Mark Tam and Caitlin Mueller present at RobArch 2016 in Sydney2016-03-18, Tags: fabrication 3d-printing additive-manufacturing principal-stress-lines
Digital Structures are at the 3rd Robotics in Architecture conference in Sydney, Australia to share their work on robotics-enabled stress line additive manufacturing, a new 3D printing technique that deposits material along lines of force flow for enhanced structural performance.
3D Printed Structures: Challenges and OpportunitiesCaitlin Mueller, STRUCTURE, 2016
Technologies for 3D printing, or more broadly additive manufacturing, have proliferated in recent years, and have captured the public’s imagination as a revolutionary way to democratize small-scale, customized manufacturing for the DIY community. In the design of buildings and bridges, 3D printing has proven to be a valuable technique for creating intricately detailed scale models in a fraction of the time required by traditional methods. In both cases, the generalized layer-by-layer material deposition process is a compelling way to achieve geometries of nearly infinite complexity with ease. But 3D printing has also permeated markets beyond the consumer and model scale, with increasing buzz about applying the technology to large objects, such as full-scale buildings. This prospect is exciting for several reasons: reduced construction waste through highly precise material placement, increased capacity for complex geometries for both functional and aesthetic purposes, and new possibilities for integrating building component functions into a single, streamlined assembly. Looking forward, it is clear that many challenges lie ahead before the promise of 3D printing can be broadly achieved for building structures, but the recent, rapid development of increasingly realistic proofs-of-concept is highly encouraging. The continued contributions of pioneering structural engineers are critical to help push this transformative technology from small-scale geometric representation to high-performance, full-scale structures.
Interplanetary Architecture article and video feature Ouroboros Martian Habitat2015-10-15, Tags: mars 3d-printing
Digital Structures heads to World Maker Faire in NYC2015-09-25, Tags: fabrication 3d-printing additive-manufacturing mars composites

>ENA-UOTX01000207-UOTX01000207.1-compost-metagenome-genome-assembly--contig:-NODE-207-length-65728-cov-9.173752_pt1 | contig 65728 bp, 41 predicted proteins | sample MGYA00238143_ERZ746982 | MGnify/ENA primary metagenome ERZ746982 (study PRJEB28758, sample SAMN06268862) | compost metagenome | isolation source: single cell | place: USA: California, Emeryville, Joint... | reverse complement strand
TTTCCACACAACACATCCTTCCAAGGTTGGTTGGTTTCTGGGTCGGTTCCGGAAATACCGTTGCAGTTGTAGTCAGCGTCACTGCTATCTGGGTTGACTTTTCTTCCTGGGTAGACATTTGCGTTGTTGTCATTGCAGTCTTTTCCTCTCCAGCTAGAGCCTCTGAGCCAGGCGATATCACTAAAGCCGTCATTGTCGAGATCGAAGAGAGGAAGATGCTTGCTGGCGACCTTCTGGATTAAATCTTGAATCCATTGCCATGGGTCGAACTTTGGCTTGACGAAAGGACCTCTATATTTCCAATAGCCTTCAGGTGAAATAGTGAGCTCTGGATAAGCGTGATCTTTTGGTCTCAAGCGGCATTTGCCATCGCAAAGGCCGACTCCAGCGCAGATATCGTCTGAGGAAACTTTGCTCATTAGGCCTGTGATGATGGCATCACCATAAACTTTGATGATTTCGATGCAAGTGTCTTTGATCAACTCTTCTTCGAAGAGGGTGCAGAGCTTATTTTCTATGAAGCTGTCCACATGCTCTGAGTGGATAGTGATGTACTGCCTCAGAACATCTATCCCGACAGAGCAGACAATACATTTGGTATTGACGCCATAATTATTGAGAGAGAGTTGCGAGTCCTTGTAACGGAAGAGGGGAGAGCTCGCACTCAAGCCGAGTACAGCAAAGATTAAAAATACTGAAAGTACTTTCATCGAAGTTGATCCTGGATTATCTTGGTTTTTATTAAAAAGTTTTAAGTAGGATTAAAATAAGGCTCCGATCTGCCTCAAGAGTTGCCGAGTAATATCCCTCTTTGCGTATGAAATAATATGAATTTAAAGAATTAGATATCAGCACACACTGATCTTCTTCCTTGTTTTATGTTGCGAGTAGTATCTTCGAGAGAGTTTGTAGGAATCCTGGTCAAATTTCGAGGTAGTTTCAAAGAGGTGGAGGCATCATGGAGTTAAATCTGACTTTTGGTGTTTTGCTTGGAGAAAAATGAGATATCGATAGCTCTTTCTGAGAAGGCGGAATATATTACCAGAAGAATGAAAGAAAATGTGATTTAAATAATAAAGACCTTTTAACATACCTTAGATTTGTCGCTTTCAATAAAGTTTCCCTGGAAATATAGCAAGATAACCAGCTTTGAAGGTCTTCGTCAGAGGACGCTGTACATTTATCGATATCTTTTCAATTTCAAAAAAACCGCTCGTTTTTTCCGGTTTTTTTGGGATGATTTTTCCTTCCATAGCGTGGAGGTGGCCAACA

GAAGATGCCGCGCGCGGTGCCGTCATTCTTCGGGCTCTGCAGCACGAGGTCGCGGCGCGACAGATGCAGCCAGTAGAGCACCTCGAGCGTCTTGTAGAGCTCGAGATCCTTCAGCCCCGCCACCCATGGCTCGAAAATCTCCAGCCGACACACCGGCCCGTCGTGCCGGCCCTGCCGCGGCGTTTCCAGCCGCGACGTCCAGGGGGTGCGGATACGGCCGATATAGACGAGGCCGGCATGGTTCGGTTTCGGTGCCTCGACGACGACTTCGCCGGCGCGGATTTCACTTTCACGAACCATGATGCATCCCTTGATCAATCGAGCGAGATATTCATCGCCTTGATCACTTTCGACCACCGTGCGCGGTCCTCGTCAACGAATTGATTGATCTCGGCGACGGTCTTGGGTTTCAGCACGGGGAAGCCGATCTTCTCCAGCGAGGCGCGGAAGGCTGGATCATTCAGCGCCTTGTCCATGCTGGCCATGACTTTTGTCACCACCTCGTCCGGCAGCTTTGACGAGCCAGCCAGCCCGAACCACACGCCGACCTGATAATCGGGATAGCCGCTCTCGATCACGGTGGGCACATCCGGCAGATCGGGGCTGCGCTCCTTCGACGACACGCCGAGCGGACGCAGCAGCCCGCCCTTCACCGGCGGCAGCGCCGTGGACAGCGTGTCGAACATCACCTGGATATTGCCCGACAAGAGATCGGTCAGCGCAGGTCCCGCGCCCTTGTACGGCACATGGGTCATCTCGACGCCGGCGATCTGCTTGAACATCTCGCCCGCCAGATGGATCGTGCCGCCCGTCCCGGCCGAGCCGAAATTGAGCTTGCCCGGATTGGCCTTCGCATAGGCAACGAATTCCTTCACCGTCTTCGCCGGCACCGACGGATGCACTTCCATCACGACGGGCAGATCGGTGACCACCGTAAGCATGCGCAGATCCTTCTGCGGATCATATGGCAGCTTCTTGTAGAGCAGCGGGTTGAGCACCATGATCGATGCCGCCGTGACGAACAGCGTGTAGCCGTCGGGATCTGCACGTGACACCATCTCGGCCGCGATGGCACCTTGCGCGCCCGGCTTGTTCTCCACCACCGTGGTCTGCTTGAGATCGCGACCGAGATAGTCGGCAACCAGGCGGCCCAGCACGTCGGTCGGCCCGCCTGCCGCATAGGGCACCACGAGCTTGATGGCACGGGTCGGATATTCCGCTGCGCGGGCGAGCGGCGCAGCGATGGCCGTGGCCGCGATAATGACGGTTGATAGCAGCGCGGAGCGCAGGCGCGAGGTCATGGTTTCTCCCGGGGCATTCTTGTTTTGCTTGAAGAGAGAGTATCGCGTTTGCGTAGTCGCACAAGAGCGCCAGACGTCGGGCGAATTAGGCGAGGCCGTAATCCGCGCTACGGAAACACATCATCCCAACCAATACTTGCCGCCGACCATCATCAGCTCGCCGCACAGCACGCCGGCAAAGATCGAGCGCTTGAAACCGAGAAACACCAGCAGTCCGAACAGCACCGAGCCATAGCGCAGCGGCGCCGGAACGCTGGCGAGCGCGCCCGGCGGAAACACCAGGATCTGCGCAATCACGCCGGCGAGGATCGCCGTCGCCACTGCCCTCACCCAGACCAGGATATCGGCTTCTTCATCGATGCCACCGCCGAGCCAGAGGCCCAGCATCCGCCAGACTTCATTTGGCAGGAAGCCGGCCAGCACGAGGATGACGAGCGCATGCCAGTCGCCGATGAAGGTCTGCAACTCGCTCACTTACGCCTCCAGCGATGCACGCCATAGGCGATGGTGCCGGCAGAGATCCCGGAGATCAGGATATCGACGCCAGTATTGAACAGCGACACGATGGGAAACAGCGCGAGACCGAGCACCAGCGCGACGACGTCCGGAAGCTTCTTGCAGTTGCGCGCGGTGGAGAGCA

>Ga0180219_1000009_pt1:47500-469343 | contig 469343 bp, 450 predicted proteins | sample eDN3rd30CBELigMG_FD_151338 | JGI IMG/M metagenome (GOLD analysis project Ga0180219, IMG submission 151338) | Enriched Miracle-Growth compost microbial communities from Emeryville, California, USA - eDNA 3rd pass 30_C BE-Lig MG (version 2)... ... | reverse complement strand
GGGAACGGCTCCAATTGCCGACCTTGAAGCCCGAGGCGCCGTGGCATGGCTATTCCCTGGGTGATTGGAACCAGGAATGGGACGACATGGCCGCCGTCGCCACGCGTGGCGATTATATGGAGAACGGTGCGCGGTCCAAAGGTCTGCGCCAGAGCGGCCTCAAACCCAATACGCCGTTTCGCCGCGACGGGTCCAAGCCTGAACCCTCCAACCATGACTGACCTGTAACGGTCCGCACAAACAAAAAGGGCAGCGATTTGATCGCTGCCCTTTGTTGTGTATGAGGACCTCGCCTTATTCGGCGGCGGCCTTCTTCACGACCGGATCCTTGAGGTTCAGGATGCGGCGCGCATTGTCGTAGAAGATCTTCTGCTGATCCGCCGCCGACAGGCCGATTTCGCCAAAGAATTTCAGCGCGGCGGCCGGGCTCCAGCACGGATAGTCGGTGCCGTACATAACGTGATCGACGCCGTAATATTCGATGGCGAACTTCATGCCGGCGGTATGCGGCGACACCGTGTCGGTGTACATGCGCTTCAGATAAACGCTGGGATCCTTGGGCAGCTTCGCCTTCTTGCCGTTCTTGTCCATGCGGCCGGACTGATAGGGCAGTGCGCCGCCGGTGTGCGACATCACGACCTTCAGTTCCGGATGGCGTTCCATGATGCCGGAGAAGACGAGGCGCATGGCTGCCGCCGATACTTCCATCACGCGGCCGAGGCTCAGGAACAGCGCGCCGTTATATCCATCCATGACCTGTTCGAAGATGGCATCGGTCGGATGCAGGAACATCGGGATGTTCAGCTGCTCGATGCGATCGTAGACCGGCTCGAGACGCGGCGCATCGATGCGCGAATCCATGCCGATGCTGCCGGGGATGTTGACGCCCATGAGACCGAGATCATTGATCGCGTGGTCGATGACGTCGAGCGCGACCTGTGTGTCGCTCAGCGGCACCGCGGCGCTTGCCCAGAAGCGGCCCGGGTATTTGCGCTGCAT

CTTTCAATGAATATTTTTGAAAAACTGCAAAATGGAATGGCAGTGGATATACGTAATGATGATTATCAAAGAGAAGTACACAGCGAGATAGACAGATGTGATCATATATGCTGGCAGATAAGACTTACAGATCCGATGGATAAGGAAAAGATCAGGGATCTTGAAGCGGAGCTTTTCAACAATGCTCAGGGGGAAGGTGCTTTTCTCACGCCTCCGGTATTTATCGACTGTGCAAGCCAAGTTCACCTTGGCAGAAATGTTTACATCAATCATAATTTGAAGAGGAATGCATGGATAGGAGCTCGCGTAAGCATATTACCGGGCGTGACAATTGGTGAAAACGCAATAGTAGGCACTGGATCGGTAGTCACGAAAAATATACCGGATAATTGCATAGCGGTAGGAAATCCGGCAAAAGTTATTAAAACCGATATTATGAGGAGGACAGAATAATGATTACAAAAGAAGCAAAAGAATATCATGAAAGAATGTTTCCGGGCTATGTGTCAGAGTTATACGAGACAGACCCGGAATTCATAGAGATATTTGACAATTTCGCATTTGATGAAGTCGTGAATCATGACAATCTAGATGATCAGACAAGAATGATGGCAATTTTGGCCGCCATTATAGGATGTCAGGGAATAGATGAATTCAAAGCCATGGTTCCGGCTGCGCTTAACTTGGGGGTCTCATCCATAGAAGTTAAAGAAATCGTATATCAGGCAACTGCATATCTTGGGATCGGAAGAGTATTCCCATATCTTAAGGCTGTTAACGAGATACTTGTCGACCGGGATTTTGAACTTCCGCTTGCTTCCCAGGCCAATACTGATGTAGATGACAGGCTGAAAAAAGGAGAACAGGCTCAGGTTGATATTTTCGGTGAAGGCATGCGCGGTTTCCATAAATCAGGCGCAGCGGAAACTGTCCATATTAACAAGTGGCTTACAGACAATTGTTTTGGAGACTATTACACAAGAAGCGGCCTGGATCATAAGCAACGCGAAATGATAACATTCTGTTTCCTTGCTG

Mitchell Gu, Caitlin Mueller, and team head to NYC as finalists in the NASA 3D Printed Habitat Challenge at the World Maker Faire. Our submission includes a 3D-printed model that makes use of four different additive manufacturing strategies, including a heat-formed thermoplastic composite shell.
1.013: Senior Civil and Environmental Engineering DesignClass, 2014
As part of their senior capstone design class in Civil and Environmental Engineering, students completed a 3-week exercise to design, fabricate, and test a scale prototype of a sensor tower, with the goals of minimizing cost and embodied carbon while meeting strength and deflection performance goals. Students designed their towers with the help of hand calculations and digital tools, including structureFIT and commercial structural analysis software. They selected materials from a catalog of options that included steel, aluminum, wood, carbon fiber, FRP, and 3D-printed ABS plastic, with a focus on tradeoffs between cost and structural performance. Fabrication of physical prototypes involved a combination of traditional and digital making techniques, with an emphasis on connections and interfaces between materials. Finally, the structures were load tested to investigate failure modes and reveal differences between calculated and actual performance.
Structural lattice additive manufacturingResearch, 2015 - Present
The structural performance of traditional 3D-printed parts is typically limited by nature of the ayer-by-layer construction. Such parts are anisotropic due to decreased adhesion between layers and the internal structure is uniform, not flexible. This project seeks to overcome these limitations by printing along the edges of a stress-optimized lattice. With this approach, larger-scale, lightweight parts can be printed with an optimal structure that can vary depending on a loading configuration. The results of this project may be promising for diverse fields including concrete rebar design, spaceframe prototyping for buildings, and generative art.
The fabrication component of the project includes designing a custom extruder for a six-axis robotic arm that excels in printing along hard-to-reach toolpaths in free air, with larger nozzle diameters. To complement this technology, a computational tool is in development to generate lattices and toolpaths for any part and its loading configuration.
Stress line additive manufacturing (SLAM)Research, 2014 - Present
The project presents a new integrated software and hardware process that reconsiders the traditional addive manufacturing (AM) technique of fused deposition modelling (FDM) by adding material explicitly along the three-dimensional principal stress trajectories, or stress lines, of 2.5-D structural surfaces. Using a six-axis robotic arm, this project materializes continuous stress fields into discrete structural topologies, rendered computationally as robotic tool paths. The goal of this project is to develop and perfect this new technique, and to explore conditions in which it is favorable to conventional layer-based additive manufacturing. The research is supported by methodologies including computational structural analysis and comparative structural load testing. For more video information, see this YouTube video.